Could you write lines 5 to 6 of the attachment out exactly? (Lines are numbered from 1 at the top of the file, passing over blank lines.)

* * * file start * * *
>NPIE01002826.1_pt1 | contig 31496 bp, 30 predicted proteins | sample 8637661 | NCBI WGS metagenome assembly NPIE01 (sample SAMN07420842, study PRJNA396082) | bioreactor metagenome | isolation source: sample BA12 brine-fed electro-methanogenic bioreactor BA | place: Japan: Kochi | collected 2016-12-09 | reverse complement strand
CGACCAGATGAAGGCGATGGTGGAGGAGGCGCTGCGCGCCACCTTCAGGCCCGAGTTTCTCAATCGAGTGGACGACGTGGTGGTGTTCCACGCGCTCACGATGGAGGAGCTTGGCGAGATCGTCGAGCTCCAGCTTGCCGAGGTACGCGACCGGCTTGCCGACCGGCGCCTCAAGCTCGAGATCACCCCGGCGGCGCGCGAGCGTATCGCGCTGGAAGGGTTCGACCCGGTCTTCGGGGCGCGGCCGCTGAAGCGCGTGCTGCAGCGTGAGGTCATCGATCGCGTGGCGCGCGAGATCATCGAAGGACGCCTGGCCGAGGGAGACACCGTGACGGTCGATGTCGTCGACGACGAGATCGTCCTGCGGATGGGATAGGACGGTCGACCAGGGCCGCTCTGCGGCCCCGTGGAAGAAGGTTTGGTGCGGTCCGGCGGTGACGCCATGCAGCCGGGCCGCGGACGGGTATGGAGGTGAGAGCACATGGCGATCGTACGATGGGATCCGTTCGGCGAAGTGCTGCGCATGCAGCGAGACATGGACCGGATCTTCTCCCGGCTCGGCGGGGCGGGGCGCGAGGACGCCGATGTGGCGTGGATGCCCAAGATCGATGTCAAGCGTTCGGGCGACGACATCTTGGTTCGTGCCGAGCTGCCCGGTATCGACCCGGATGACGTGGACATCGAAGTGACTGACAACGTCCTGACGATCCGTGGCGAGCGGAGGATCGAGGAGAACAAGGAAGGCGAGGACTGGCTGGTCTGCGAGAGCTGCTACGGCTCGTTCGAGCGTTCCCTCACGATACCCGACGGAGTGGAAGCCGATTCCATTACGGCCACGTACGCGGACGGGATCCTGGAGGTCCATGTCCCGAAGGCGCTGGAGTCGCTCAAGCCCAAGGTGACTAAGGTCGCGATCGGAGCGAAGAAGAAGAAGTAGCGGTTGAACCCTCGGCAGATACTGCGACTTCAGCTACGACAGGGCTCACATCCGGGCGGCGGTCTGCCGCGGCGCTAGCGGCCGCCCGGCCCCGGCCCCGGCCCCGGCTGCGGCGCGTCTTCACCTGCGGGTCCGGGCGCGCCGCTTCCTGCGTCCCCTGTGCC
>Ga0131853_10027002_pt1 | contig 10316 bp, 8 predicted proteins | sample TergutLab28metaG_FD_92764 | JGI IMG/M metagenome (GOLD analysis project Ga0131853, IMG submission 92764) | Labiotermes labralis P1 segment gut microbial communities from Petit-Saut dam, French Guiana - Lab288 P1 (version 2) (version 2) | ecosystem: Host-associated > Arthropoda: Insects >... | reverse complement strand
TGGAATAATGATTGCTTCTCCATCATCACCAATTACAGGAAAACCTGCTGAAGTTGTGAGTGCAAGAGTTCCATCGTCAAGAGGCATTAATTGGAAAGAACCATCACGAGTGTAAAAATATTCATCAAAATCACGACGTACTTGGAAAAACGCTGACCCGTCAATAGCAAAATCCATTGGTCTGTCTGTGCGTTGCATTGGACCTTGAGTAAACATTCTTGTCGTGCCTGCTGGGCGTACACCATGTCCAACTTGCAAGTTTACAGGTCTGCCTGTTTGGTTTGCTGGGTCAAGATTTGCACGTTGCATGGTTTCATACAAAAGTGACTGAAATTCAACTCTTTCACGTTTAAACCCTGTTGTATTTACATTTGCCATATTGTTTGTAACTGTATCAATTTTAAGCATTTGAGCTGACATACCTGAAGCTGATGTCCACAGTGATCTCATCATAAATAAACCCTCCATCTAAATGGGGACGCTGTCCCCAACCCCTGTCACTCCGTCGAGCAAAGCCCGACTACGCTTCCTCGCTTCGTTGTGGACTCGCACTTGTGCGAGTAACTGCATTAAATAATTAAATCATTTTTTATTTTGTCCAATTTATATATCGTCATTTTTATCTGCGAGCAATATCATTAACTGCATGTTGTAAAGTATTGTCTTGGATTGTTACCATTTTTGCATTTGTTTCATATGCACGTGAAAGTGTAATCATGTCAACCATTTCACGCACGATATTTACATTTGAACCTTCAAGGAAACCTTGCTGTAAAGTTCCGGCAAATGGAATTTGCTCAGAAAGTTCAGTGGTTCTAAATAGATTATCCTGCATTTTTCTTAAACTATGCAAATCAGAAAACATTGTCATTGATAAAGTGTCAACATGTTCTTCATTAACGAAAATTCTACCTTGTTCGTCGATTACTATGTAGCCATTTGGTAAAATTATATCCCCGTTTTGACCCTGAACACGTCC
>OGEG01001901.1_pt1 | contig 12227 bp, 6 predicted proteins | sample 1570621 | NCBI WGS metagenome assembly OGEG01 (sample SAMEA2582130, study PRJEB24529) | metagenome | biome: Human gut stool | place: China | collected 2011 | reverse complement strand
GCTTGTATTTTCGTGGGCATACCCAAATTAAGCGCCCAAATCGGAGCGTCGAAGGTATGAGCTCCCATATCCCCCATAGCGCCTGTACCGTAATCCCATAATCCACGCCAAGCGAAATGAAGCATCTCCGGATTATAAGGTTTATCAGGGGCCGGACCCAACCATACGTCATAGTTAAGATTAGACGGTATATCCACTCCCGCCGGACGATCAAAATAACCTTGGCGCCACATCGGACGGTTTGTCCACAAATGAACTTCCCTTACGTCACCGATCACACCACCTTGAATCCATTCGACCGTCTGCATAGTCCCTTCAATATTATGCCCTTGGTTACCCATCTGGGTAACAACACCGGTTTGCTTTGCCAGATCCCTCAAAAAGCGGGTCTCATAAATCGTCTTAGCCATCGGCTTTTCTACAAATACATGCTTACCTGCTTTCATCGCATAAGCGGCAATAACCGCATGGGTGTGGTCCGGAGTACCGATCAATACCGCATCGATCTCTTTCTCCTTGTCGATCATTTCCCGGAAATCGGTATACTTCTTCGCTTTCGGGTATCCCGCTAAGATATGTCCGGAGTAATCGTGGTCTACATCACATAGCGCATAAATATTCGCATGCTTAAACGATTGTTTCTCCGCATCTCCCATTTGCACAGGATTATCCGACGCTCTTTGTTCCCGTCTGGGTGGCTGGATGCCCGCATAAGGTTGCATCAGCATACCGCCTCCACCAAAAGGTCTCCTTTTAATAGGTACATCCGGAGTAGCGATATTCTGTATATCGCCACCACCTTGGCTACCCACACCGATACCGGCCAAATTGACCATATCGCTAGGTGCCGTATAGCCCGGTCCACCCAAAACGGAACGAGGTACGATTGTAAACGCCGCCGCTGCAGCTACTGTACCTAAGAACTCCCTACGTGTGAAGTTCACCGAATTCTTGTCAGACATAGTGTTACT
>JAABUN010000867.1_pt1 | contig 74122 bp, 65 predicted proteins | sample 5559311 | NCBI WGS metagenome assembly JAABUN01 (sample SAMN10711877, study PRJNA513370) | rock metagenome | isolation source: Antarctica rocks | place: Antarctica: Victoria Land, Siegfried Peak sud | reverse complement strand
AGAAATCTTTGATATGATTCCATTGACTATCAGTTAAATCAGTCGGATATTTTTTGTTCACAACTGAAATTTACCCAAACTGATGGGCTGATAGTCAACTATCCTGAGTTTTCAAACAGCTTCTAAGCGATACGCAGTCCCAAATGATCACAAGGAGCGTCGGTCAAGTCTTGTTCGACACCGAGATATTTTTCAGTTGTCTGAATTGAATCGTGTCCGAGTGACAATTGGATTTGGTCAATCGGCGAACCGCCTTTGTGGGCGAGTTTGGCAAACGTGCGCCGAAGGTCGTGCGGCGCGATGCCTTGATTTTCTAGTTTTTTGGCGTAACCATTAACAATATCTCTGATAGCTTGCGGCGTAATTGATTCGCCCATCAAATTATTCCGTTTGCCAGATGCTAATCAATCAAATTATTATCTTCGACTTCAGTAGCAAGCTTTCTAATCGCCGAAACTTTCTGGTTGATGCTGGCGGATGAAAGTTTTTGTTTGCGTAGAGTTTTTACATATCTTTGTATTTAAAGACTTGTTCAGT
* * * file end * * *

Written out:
>OGEG01001901.1_pt1 | contig 12227 bp, 6 predicted proteins | sample 1570621 | NCBI WGS metagenome assembly OGEG01 (sample SAMEA2582130, study PRJEB24529) | metagenome | biome: Human gut stool | place: China | collected 2011 | reverse complement strand
GCTTGTATTTTCGTGGGCATACCCAAATTAAGCGCCCAAATCGGAGCGTCGAAGGTATGAGCTCCCATATCCCCCATAGCGCCTGTACCGTAATCCCATAATCCACGCCAAGCGAAATGAAGCATCTCCGGATTATAAGGTTTATCAGGGGCCGGACCCAACCATACGTCATAGTTAAGATTAGACGGTATATCCACTCCCGCCGGACGATCAAAATAACCTTGGCGCCACATCGGACGGTTTGTCCACAAATGAACTTCCCTTACGTCACCGATCACACCACCTTGAATCCATTCGACCGTCTGCATAGTCCCTTCAATATTATGCCCTTGGTTACCCATCTGGGTAACAACACCGGTTTGCTTTGCCAGATCCCTCAAAAAGCGGGTCTCATAAATCGTCTTAGCCATCGGCTTTTCTACAAATACATGCTTACCTGCTTTCATCGCATAAGCGGCAATAACCGCATGGGTGTGGTCCGGAGTACCGATCAATACCGCATCGATCTCTTTCTCCTTGTCGATCATTTCCCGGAAATCGGTATACTTCTTCGCTTTCGGGTATCCCGCTAAGATATGTCCGGAGTAATCGTGGTCTACATCACATAGCGCATAAATATTCGCATGCTTAAACGATTGTTTCTCCGCATCTCCCATTTGCACAGGATTATCCGACGCTCTTTGTTCCCGTCTGGGTGGCTGGATGCCCGCATAAGGTTGCATCAGCATACCGCCTCCACCAAAAGGTCTCCTTTTAATAGGTACATCCGGAGTAGCGATATTCTGTATATCGCCACCACCTTGGCTACCCACACCGATACCGGCCAAATTGACCATATCGCTAGGTGCCGTATAGCCCGGTCCACCCAAAACGGAACGAGGTACGATTGTAAACGCCGCCGCTGCAGCTACTGTACCTAAGAACTCCCTACGTGTGAAGTTCACCGAATTCTTGTCAGACATAGTGTTACT